A Baker’s Dozen Of ETFs

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Instead of taking what could have been the easy way out by making a video, I’ve gathered up thirteen important ETFs in chart form, and I will say a few words about each one.

We begin with commodities, which had an incredibly important week since it finally completed its right triangle top pattern. What a beauty. And, as with so many equities and ETFs after this week, there is a plain-as-day gap to use as a resistance anchor point.

The Eurozone completed its darling little top.

Precious metals and miners have been supremely strong lately. I managed to make profits on both my SLV and GLD put options this week (I didn’t stick around for long) and mercifully avoided the huge run-up on Friday. The next major item to watch is the gap which I am using as the anchor point for that dashed red horizontal line.

The small-caps have been extraordinarily weak, I suppose because the regional banks are a component. I’m not sure if this is so oversold that it’s done falling, but I got out of my IWM puts on Friday (which was too early, of course). Watch that horizontal line to see if we find a bounce there.

Real estate remains a very compelling long-term bear case, and the next support level is the pair of Fibonacci resistance lines.

Another gust of wind blowing in the bearish sails is the Dow Transports, which has obviously busted its Oct. 13 trendline.

You may know that Cramer declared on Thursday that he would “attend the funeral” of anyone who dared to short the Nasdaq. Well, he did it again, and the NQ fell hard on Friday. All the same, it is massively elevated compared to other sectors, and although I didn’t have the fortitude to stay with my QQQ puts (I took profits on Friday), I do have a sweeping assortment of high-tech bearish positions in the form of individual companies.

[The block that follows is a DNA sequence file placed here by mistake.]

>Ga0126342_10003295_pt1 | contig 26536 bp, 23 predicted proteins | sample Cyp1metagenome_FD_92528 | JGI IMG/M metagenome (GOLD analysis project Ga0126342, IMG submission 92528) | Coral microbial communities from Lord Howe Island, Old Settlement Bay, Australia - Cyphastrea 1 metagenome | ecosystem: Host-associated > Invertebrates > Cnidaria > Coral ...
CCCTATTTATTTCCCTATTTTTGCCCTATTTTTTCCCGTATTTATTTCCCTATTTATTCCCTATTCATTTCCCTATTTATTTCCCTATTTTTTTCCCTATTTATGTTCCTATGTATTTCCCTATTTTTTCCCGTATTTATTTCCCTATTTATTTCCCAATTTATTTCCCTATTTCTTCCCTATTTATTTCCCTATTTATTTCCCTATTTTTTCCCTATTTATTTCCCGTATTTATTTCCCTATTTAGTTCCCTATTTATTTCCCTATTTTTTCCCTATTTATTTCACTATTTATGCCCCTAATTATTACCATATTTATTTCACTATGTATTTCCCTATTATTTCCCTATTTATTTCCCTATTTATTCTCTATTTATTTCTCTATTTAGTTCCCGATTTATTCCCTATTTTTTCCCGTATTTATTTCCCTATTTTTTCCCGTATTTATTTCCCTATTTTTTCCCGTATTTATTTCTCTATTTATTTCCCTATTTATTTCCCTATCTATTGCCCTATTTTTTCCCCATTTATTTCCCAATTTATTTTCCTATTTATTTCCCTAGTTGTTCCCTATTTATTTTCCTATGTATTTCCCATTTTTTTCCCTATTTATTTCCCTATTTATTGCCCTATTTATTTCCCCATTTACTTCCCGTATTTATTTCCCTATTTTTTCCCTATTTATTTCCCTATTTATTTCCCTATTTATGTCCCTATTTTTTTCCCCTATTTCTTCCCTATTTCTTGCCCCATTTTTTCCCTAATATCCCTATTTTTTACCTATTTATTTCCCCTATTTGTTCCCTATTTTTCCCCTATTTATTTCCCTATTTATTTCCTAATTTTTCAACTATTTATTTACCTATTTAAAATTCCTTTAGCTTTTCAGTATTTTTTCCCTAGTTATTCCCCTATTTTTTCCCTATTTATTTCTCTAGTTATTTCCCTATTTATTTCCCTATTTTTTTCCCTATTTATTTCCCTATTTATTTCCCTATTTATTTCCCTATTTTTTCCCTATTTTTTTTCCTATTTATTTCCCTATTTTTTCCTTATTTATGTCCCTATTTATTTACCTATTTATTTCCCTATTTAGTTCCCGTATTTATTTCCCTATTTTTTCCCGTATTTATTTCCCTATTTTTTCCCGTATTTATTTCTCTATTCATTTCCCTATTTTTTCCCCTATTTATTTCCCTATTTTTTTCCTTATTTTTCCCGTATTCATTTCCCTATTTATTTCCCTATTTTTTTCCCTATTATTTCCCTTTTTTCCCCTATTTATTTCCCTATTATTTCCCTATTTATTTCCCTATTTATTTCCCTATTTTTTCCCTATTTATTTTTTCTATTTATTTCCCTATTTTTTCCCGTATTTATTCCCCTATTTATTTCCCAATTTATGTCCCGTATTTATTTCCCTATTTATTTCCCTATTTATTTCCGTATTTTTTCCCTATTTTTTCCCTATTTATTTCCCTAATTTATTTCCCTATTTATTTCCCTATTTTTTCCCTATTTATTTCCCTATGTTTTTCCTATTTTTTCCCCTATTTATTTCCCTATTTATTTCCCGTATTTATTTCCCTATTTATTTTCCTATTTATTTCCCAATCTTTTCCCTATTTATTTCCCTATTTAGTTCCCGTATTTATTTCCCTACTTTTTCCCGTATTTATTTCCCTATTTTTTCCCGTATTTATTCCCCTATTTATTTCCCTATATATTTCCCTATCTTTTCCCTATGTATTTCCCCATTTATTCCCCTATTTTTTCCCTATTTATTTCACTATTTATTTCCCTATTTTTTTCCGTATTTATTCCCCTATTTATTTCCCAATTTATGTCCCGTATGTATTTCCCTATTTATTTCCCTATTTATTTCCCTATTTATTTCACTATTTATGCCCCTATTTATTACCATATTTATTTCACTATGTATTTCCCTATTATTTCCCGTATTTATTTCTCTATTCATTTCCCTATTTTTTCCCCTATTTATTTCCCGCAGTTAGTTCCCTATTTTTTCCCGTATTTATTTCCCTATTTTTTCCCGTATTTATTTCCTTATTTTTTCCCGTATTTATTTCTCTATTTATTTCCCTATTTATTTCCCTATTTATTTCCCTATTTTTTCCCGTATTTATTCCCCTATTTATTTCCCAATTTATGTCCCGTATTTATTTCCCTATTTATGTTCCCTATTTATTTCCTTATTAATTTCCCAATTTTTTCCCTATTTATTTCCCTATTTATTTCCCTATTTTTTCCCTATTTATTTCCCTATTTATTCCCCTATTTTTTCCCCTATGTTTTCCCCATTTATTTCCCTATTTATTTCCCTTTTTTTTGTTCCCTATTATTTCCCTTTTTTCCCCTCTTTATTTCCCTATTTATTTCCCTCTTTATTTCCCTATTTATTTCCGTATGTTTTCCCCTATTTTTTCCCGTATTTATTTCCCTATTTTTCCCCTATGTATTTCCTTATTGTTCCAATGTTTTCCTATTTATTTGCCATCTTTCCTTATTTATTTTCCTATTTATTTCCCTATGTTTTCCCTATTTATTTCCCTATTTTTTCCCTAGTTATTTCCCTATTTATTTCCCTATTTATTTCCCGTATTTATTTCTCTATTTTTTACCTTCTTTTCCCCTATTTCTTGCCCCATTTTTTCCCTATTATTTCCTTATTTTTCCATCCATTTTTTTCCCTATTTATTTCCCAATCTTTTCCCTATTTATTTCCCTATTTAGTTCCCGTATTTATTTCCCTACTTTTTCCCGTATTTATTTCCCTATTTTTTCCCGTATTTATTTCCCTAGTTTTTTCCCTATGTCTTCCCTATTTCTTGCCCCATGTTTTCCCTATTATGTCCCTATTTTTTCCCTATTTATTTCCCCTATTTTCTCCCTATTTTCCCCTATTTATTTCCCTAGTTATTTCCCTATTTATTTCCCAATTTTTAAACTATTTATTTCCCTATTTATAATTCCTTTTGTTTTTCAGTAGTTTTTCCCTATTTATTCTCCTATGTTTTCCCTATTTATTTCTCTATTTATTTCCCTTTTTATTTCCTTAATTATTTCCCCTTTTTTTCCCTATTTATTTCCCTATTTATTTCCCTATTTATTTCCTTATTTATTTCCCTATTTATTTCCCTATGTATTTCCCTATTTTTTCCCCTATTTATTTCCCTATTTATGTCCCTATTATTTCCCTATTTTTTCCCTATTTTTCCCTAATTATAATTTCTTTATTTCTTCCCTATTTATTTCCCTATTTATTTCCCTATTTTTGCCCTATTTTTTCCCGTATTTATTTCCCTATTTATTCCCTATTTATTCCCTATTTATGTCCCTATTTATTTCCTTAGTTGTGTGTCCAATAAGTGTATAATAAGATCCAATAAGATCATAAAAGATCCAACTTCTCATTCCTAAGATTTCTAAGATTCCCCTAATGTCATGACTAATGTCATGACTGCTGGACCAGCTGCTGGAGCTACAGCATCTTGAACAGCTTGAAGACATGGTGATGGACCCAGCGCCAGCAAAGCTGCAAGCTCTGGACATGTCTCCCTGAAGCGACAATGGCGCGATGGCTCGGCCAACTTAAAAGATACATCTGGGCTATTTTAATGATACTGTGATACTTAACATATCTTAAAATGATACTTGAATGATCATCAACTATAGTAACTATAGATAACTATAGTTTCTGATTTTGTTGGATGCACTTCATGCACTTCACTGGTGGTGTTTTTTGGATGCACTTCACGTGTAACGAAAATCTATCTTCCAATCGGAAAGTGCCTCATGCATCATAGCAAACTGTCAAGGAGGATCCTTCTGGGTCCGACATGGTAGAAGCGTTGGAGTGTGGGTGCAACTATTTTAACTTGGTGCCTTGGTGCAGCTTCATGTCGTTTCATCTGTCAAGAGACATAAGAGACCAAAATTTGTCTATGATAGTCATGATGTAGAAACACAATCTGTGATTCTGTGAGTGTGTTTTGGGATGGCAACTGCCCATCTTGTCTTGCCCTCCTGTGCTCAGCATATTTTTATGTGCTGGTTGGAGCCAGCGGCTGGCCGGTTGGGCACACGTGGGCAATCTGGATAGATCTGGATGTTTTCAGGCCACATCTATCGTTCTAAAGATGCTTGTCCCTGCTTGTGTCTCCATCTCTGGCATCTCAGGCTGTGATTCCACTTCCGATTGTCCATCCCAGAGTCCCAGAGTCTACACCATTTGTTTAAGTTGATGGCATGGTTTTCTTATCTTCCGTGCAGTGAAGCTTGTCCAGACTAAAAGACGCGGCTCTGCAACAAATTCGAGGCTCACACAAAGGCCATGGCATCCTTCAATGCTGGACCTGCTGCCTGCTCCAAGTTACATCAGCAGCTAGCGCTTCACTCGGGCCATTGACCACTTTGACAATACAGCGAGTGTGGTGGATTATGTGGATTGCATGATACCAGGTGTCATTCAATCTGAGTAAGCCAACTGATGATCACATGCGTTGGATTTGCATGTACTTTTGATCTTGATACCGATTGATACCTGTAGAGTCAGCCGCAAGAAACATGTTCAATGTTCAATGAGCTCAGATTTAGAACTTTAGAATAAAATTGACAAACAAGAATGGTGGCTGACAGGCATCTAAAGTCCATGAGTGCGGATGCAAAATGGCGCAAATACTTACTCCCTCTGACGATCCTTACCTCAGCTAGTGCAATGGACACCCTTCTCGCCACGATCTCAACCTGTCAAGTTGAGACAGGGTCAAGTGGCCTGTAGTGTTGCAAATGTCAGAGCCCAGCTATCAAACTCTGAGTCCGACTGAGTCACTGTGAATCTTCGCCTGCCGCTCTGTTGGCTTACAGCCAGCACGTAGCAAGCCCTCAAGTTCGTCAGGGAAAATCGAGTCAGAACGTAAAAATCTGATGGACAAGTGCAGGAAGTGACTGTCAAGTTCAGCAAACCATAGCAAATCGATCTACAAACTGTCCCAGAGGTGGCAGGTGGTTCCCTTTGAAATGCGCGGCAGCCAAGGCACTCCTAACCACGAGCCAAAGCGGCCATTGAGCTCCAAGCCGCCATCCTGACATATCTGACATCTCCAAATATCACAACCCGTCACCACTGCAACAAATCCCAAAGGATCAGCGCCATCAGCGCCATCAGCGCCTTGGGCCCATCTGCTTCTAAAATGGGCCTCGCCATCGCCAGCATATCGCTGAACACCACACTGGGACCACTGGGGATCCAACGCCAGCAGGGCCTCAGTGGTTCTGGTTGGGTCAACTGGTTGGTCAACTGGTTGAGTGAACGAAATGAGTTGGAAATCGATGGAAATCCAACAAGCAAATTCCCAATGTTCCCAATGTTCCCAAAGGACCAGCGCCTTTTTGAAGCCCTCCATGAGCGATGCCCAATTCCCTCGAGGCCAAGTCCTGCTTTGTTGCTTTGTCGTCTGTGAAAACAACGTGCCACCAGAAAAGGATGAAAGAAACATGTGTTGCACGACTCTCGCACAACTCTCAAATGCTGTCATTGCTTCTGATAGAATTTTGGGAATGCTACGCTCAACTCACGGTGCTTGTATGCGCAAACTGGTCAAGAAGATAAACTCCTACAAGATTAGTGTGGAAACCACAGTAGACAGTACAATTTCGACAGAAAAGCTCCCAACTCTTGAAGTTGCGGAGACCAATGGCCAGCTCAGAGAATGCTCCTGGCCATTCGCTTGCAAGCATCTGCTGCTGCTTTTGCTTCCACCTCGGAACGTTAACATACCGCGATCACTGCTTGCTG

The SPY is a thing of beauty, as its peak on Thursday perfectly touched the broken trendline. I will go on record as saying I think we’re going to take out Monday’s recent low in the week ahead, which would cause some real fireworks.

Bonds seem to have triple-topped, and a hard fall here would naturally spark some panic, as that would make the interest rate situation even worse.

Crude oil completed its triangle top, and although I’ve been an energy bear for months, I am a super-charged one now.

This same argument holds true for the energy sector fund.

This stands true as well with the oil and gas fund.

Finally, the Dow Utilities is also a screaming sell. The dashed line you see is the midline of a very long-term channel, and it appears perfectly poised to fall and fall hard.

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